By 2002 there had been a total of 12 public library acts in place, although two of those - for Hyderabad and Kolhapur - had been superseded due to changes in the administrative structure of those areas, and two others had not been enforced. Narasimha Raju considered that these Acts had proved to be "by and large ineffective", due to a combination of poor financing, poor administrative structure and, in some States, the "lethargy and negative attitude" of their governments. Raju also identified problems with the rapidly changing face of technology and noted that most of the libraries were unable to adapt to developments in television, radio and video recording. The Indian Library Association had taken on the campaign to improve matters, principally by promoting new legislation to replace that which already existed and Raju noted that many believed legislation should exist for the entire country rather than being a piecemeal system.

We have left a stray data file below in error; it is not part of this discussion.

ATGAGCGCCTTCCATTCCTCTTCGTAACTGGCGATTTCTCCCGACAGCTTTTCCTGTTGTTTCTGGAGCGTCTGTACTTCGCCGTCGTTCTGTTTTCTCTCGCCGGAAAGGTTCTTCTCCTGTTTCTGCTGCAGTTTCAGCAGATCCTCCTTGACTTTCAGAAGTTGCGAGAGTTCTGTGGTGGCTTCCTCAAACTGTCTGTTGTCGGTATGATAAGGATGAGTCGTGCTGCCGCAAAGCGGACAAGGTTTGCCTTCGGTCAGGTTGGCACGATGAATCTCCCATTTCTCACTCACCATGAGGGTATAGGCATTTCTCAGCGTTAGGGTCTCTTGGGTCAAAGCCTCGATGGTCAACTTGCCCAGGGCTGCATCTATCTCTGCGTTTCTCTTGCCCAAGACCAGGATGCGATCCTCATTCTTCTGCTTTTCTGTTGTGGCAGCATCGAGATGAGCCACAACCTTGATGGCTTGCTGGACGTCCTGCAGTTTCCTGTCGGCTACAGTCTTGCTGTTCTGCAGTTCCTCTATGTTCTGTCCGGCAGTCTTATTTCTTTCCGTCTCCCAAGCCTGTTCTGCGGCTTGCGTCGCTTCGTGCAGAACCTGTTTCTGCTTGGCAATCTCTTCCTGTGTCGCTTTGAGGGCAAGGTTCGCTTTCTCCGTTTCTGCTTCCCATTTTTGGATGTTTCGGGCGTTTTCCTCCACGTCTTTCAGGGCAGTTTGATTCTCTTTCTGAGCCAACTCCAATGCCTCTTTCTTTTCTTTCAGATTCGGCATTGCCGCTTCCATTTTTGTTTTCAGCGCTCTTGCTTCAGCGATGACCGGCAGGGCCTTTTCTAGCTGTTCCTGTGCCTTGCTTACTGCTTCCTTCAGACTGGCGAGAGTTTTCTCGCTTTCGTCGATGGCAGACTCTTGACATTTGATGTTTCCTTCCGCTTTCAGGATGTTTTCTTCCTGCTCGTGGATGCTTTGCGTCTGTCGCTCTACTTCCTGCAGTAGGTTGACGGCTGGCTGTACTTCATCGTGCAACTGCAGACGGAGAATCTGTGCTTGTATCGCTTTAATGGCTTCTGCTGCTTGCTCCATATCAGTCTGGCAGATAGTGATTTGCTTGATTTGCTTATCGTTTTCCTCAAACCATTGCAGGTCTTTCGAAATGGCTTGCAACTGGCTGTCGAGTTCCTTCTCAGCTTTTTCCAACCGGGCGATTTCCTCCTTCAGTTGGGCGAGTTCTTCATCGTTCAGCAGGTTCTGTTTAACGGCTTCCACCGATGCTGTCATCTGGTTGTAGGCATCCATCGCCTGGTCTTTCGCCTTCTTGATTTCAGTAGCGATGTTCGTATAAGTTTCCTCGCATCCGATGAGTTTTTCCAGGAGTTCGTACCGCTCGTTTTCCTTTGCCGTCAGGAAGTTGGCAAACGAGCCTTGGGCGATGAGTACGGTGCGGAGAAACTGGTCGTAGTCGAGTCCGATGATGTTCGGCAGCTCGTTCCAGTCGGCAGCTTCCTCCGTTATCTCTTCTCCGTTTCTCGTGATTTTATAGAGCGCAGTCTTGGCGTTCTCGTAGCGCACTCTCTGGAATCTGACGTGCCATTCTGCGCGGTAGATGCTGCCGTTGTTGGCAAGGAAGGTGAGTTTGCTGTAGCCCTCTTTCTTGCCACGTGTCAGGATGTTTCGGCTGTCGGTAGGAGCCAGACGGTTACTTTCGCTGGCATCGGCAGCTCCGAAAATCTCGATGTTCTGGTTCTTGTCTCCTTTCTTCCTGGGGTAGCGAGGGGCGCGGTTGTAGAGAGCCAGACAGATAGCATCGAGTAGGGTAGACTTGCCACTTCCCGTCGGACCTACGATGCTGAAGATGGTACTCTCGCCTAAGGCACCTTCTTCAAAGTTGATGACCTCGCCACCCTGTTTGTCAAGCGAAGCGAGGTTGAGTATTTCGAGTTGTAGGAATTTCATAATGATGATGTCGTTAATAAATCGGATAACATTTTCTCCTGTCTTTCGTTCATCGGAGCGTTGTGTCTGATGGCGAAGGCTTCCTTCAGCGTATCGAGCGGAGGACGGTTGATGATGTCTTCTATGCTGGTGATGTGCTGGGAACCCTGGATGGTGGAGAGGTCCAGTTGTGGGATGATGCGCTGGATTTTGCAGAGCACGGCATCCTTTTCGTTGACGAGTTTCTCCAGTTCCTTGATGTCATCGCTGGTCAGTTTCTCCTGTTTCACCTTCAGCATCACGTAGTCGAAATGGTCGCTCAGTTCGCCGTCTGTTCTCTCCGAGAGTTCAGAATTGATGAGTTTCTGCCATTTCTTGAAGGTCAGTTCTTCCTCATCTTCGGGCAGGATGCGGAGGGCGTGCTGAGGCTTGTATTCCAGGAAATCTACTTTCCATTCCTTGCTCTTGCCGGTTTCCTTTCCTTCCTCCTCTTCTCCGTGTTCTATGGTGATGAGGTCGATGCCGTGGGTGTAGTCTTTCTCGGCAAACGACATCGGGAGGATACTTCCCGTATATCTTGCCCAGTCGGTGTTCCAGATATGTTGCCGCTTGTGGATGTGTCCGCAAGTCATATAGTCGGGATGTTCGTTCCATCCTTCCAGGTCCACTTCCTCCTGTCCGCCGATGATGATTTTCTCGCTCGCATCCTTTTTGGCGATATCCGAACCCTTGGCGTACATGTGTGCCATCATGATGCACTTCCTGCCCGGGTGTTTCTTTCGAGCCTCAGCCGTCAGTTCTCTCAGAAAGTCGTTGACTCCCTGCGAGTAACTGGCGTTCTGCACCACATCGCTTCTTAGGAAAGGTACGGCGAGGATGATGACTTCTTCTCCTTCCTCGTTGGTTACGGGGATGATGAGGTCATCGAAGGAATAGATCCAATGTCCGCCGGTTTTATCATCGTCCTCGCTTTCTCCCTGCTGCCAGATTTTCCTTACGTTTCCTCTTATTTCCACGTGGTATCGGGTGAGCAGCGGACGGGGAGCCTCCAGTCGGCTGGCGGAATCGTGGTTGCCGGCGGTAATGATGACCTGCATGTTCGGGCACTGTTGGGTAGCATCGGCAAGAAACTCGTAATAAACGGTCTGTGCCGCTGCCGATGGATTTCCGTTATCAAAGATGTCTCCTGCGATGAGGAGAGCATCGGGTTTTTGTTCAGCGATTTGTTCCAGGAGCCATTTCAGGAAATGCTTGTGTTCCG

Despite only eight Acts being in force, all twenty-five States and seven Union Territories had a central library and 75% of the Districts, which are the next tier of administration, had a similar facility. While legislated areas such as Maharashtra (1967) relied on volunteers and development of free libraries from the core of an existing subscription library system, Tamil Nadu, Karnataka (1965) and Andhra Pradesh (1960) were thought by T. Malleshappa to be the most developed when quantified by density of libraries and percentage of the population who had free access. D. B. Eswara Reddy, writing in the same publication, bemoaned the poor provision below District level, with 90% of the rural population not having access even to a reading room or circulating library, let alone modern multimedia and computing technology. Despite legislation and theoretical targets, library facilities remained the preserve of the urban elite and, for example, in Andhra Pradesh most children in rural areas were first-generation literates.